Thursday, September 01, 2005

From Out of the Woodwork, Apr. 1, 2005

Some truly exciting news. A bilingual edition of poems by the Nicaraguan poet Francisco Santos (translated by yours truly) is being published by a Costa Rican press, Editorial Lunes... very soon, within the next few months. This project has been on various burners of mine (front, mostly back) for the past seventeen years, ever since I first met Francisco in Toronto, where he still lives, in 1988. At first I translated his poetry for the pure pleasure of it, but after doing a dozen or more highly readable translations, the dream of a book naturally came into view. Since then, I've translated some 40-odd more. The book should run to about 130 pages.

Some of these translations were printed in Indigo, a bilingual literary magazine put out about a decade ago by the Hispanic Studies department of York University, Toronto. However, as neither of us have been all that persistant at submitting to lit magazines (yes, as C.Dale puts it so well, writing and publishing are really not the same... ), Francisco's poems have not, I believe, received the attention they deserve.

Nevertheless, in Nicaragua, Francisco gets a few poems published every few years in La Prensa Literaria (see here and here), the cultural supplement of La Prensa, Managua's most prestigious daily. He has published three books, and was included in the 1975 Anthology of Nicaraguan Poetry (ed. Ernesto Cardinal), and the1974 anthology 7 poetas centroamericanos. He is known in Nicaraguan cultural circles as one of a dozen-odd poets that comprise the largely displaced "Generacion del 60" , poets who emerged from 1960-1975 or so, years marked by war, revolution, and cultural strife.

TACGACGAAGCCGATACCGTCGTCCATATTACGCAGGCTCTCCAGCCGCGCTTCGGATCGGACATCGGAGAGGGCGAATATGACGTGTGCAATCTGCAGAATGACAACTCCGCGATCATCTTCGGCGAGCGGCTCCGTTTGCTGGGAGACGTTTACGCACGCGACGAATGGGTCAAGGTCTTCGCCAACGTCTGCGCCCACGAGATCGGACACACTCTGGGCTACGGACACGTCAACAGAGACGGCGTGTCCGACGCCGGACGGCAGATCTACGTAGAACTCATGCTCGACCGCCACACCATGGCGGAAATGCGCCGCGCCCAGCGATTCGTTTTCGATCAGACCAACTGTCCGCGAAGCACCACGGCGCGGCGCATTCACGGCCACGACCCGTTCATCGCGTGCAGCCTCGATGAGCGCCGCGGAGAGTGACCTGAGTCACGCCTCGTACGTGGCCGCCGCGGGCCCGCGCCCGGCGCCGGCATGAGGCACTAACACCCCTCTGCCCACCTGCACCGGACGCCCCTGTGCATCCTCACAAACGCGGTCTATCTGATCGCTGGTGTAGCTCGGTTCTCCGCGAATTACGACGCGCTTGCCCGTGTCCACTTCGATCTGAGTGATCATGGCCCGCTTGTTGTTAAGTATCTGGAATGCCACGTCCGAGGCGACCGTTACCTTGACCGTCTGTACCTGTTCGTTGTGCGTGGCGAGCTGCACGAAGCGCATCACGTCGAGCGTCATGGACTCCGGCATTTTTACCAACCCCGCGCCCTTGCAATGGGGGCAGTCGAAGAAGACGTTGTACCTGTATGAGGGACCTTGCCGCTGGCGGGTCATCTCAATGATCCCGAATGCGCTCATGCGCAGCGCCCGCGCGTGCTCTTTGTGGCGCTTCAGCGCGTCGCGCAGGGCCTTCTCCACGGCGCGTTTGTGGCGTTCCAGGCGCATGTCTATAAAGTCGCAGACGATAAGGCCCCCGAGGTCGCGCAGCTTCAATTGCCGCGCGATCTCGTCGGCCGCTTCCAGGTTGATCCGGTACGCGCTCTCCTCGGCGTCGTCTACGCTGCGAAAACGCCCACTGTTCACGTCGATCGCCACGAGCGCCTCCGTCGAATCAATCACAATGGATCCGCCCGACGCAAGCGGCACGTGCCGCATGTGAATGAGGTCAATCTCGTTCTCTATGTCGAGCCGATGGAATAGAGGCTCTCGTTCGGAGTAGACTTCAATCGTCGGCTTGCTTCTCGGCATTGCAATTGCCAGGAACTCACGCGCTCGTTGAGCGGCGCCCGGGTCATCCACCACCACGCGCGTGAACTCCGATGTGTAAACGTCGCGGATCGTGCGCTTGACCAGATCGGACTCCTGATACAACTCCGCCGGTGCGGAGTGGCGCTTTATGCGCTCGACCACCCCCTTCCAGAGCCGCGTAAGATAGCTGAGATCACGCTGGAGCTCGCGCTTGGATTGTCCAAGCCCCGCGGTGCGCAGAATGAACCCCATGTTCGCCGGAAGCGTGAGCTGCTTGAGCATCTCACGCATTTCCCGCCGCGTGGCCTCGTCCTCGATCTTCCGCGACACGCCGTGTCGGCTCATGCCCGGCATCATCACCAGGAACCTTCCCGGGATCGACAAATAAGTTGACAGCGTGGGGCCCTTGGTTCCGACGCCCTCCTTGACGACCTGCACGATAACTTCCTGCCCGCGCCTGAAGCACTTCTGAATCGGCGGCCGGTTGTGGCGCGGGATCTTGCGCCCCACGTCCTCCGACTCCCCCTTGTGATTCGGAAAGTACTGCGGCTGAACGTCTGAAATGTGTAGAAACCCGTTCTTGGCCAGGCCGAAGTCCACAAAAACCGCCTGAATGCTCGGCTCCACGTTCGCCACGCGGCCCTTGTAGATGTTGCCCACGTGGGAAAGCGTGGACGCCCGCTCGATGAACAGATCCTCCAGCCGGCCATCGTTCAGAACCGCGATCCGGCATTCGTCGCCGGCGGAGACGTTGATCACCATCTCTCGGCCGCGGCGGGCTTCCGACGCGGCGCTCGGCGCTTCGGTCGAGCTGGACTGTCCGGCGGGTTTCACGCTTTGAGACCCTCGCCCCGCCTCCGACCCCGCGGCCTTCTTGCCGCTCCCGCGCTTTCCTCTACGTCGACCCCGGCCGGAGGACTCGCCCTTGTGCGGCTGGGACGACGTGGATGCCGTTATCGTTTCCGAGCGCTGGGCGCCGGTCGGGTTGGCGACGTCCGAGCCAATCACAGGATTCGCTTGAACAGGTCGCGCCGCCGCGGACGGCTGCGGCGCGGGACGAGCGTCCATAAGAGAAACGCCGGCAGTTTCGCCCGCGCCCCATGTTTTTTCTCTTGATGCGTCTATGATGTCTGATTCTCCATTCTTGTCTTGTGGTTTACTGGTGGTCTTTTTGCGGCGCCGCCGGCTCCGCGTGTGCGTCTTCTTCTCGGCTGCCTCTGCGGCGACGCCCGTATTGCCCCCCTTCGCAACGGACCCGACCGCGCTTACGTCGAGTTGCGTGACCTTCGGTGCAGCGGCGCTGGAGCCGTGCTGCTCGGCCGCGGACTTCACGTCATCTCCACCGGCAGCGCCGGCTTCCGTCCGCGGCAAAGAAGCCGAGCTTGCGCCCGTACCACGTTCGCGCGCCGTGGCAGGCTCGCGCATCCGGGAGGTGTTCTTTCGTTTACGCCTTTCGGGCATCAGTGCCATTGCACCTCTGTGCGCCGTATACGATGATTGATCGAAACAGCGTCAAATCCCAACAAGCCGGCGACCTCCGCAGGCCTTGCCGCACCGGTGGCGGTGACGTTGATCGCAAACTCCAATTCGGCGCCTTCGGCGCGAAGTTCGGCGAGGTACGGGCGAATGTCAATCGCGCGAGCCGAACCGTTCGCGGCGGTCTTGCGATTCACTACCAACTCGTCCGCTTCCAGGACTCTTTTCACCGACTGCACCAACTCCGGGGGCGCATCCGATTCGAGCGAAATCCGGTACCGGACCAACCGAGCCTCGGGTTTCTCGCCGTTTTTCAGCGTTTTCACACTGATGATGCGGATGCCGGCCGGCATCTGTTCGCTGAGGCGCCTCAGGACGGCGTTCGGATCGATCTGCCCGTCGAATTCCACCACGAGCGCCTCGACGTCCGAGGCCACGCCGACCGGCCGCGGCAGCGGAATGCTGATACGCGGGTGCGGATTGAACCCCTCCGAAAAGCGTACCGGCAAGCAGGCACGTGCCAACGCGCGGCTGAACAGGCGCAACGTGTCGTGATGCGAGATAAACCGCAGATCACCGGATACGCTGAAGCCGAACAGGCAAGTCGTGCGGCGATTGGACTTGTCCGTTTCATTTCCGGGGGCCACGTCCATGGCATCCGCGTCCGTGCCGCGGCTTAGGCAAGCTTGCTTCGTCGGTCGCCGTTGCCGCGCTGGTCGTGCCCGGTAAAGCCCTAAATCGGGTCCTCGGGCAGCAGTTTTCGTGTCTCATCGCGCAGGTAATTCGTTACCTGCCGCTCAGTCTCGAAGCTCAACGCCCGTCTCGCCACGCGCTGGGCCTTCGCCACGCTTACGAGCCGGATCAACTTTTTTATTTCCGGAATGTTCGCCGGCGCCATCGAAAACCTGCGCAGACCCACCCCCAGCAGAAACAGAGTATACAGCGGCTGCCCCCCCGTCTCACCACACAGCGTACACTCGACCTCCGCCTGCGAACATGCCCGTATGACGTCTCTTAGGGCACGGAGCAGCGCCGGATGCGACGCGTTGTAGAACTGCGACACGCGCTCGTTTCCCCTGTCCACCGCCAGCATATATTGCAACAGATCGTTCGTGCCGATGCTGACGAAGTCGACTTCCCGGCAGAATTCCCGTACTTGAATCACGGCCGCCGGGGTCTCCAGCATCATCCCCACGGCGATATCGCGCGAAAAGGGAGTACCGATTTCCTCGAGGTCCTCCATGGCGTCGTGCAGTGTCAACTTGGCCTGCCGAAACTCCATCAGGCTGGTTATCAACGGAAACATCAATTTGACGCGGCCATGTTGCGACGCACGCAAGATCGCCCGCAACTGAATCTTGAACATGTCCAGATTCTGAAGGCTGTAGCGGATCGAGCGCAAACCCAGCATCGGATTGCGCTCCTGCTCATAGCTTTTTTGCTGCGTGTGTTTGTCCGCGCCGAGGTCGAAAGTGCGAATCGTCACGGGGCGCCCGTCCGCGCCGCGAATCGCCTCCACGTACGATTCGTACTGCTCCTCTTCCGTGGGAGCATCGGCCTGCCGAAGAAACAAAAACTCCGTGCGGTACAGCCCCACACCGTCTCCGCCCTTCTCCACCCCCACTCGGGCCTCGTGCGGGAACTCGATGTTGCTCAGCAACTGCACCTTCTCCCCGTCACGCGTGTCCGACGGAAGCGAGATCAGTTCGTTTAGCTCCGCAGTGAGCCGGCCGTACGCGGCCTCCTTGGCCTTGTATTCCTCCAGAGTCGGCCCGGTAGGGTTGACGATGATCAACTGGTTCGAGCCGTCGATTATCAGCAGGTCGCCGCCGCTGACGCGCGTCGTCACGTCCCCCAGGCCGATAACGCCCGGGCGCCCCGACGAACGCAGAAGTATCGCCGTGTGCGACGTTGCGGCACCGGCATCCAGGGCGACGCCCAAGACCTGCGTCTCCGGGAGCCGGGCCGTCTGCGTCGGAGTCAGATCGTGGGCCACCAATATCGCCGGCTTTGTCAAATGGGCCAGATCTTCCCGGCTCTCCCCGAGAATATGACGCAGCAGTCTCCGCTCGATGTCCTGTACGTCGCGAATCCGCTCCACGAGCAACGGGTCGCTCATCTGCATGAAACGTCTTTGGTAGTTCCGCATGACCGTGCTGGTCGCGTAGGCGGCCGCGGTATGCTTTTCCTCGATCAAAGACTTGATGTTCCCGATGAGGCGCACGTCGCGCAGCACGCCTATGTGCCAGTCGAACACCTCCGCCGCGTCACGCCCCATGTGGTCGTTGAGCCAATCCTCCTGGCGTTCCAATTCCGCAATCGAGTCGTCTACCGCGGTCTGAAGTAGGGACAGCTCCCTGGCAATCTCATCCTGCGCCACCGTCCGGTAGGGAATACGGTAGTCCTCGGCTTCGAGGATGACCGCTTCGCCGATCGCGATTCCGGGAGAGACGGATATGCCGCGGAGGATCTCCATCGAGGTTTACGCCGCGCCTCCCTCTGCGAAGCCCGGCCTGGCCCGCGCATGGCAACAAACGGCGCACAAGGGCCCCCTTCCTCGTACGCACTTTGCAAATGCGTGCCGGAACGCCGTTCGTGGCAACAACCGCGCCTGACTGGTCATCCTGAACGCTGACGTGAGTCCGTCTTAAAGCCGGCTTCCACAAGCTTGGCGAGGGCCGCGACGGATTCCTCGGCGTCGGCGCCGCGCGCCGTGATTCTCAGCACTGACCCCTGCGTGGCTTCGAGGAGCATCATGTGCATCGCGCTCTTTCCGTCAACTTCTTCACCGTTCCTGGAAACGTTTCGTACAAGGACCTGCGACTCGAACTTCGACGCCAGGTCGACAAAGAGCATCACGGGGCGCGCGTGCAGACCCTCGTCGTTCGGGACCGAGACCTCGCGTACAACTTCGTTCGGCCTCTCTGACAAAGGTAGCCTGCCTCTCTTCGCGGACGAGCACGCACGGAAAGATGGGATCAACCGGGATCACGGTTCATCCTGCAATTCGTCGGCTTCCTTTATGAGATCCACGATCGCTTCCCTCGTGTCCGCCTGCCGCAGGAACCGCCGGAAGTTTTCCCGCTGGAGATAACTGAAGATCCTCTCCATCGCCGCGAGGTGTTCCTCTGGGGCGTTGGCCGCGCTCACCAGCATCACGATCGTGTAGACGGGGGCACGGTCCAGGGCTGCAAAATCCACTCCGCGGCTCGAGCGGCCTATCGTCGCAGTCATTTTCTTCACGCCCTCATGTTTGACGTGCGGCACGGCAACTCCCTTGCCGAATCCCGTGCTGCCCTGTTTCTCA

Editorial Lunes I'm happy to say comes well-recommended, and in Nicaraguan society, well-connected. Over the last four years or so, it has published more than thirty books, nearly all of them poetry; seventeen of these will be launched at Costa Rica's Festival de la poesia coming up in July. Lunes is run by Norberto Salinas, whose most recent poetry collection (also put out by his press) was reviewed by El Nuevo Diario, the other major daily in Managua. Salinas is also coordinator of, a non-profit project whose purpose is to make books by Nicaraguan writers available on the internet (for an article on that, also in El Nuevo Diario, click here). Distribution will be largely up to hands, winds, and of course, electronic winds.

Here is a short poem of Francisco Santos for a taste. Unrepresentative of his later surrealist style, it's neveretheless good for starters. It was written when he was 16:


I'm rich!
I swagger down the streets
allowing my poems to grow --
and my hair
and my beard
(which is almost non-existant)
My shoes are worn down, they're done for
my clothes rag-tag, in tatters
I feel joy
I'm rich
Within me, I bring flowers
My pockets are bursting
with poems

For Hispanophones and -philes, here's the original:


Soy rico
camino por las calles
dejando crecer mis poemas
mis cabellos
mi barba
que casi no me crece
Mis zapatos están gastados
mis ropas luyidas, nistas
y sin embargo
Soy alegre
Soy rico
Llevo conmigo las flores
mis bolsas están llenas
de poemas.

You can look forward to more of his poems on this blog...


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